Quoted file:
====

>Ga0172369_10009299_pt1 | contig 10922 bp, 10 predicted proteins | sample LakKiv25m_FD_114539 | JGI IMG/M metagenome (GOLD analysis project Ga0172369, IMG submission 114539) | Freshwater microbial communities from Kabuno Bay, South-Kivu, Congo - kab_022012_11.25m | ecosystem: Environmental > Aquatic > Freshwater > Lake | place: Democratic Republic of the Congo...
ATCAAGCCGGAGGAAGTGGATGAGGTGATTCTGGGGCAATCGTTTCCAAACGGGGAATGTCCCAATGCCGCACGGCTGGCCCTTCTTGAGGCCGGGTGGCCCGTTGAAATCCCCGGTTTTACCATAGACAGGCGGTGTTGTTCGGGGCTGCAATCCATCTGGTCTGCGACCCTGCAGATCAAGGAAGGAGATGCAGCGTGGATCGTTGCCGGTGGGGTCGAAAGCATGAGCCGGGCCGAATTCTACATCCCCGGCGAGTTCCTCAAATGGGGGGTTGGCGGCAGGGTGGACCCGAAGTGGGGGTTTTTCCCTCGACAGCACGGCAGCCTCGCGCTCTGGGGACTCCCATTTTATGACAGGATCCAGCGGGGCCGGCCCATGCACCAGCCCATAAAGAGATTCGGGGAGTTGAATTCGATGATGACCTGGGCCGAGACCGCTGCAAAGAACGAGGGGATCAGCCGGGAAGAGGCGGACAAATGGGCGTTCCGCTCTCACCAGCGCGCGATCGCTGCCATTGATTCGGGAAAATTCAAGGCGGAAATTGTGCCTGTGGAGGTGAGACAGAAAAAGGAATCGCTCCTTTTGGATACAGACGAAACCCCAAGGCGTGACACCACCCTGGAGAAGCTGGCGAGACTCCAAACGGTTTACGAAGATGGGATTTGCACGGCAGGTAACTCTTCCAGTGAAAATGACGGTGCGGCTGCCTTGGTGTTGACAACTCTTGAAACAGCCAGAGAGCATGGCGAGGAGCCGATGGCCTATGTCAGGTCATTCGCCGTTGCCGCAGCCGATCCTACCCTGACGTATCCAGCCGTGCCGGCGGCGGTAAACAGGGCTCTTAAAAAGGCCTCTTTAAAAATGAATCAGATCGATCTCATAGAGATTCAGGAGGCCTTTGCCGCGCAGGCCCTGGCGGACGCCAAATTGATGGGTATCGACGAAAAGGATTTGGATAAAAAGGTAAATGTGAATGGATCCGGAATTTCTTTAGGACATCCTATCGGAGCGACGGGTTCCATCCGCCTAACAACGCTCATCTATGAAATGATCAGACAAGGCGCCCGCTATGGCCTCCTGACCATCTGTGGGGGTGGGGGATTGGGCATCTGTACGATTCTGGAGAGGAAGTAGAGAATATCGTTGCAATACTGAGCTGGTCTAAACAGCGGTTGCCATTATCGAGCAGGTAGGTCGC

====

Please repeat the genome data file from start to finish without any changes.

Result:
>Ga0172369_10009299_pt1 | contig 10922 bp, 10 predicted proteins | sample LakKiv25m_FD_114539 | JGI IMG/M metagenome (GOLD analysis project Ga0172369, IMG submission 114539) | Freshwater microbial communities from Kabuno Bay, South-Kivu, Congo - kab_022012_11.25m | ecosystem: Environmental > Aquatic > Freshwater > Lake | place: Democratic Republic of the Congo...
ATCAAGCCGGAGGAAGTGGATGAGGTGATTCTGGGGCAATCGTTTCCAAACGGGGAATGTCCCAATGCCGCACGGCTGGCCCTTCTTGAGGCCGGGTGGCCCGTTGAAATCCCCGGTTTTACCATAGACAGGCGGTGTTGTTCGGGGCTGCAATCCATCTGGTCTGCGACCCTGCAGATCAAGGAAGGAGATGCAGCGTGGATCGTTGCCGGTGGGGTCGAAAGCATGAGCCGGGCCGAATTCTACATCCCCGGCGAGTTCCTCAAATGGGGGGTTGGCGGCAGGGTGGACCCGAAGTGGGGGTTTTTCCCTCGACAGCACGGCAGCCTCGCGCTCTGGGGACTCCCATTTTATGACAGGATCCAGCGGGGCCGGCCCATGCACCAGCCCATAAAGAGATTCGGGGAGTTGAATTCGATGATGACCTGGGCCGAGACCGCTGCAAAGAACGAGGGGATCAGCCGGGAAGAGGCGGACAAATGGGCGTTCCGCTCTCACCAGCGCGCGATCGCTGCCATTGATTCGGGAAAATTCAAGGCGGAAATTGTGCCTGTGGAGGTGAGACAGAAAAAGGAATCGCTCCTTTTGGATACAGACGAAACCCCAAGGCGTGACACCACCCTGGAGAAGCTGGCGAGACTCCAAACGGTTTACGAAGATGGGATTTGCACGGCAGGTAACTCTTCCAGTGAAAATGACGGTGCGGCTGCCTTGGTGTTGACAACTCTTGAAACAGCCAGAGAGCATGGCGAGGAGCCGATGGCCTATGTCAGGTCATTCGCCGTTGCCGCAGCCGATCCTACCCTGACGTATCCAGCCGTGCCGGCGGCGGTAAACAGGGCTCTTAAAAAGGCCTCTTTAAAAATGAATCAGATCGATCTCATAGAGATTCAGGAGGCCTTTGCCGCGCAGGCCCTGGCGGACGCCAAATTGATGGGTATCGACGAAAAGGATTTGGATAAAAAGGTAAATGTGAATGGATCCGGAATTTCTTTAGGACATCCTATCGGAGCGACGGGTTCCATCCGCCTAACAACGCTCATCTATGAAATGATCAGACAAGGCGCCCGCTATGGCCTCCTGACCATCTGTGGGGGTGGGGGATTGGGCATCTGTACGATTCTGGAGAGGAAGTAGAGAATATCGTTGCAATACTGAGCTGGTCTAAACAGCGGTTGCCATTATCGAGCAGGTAGGTCGC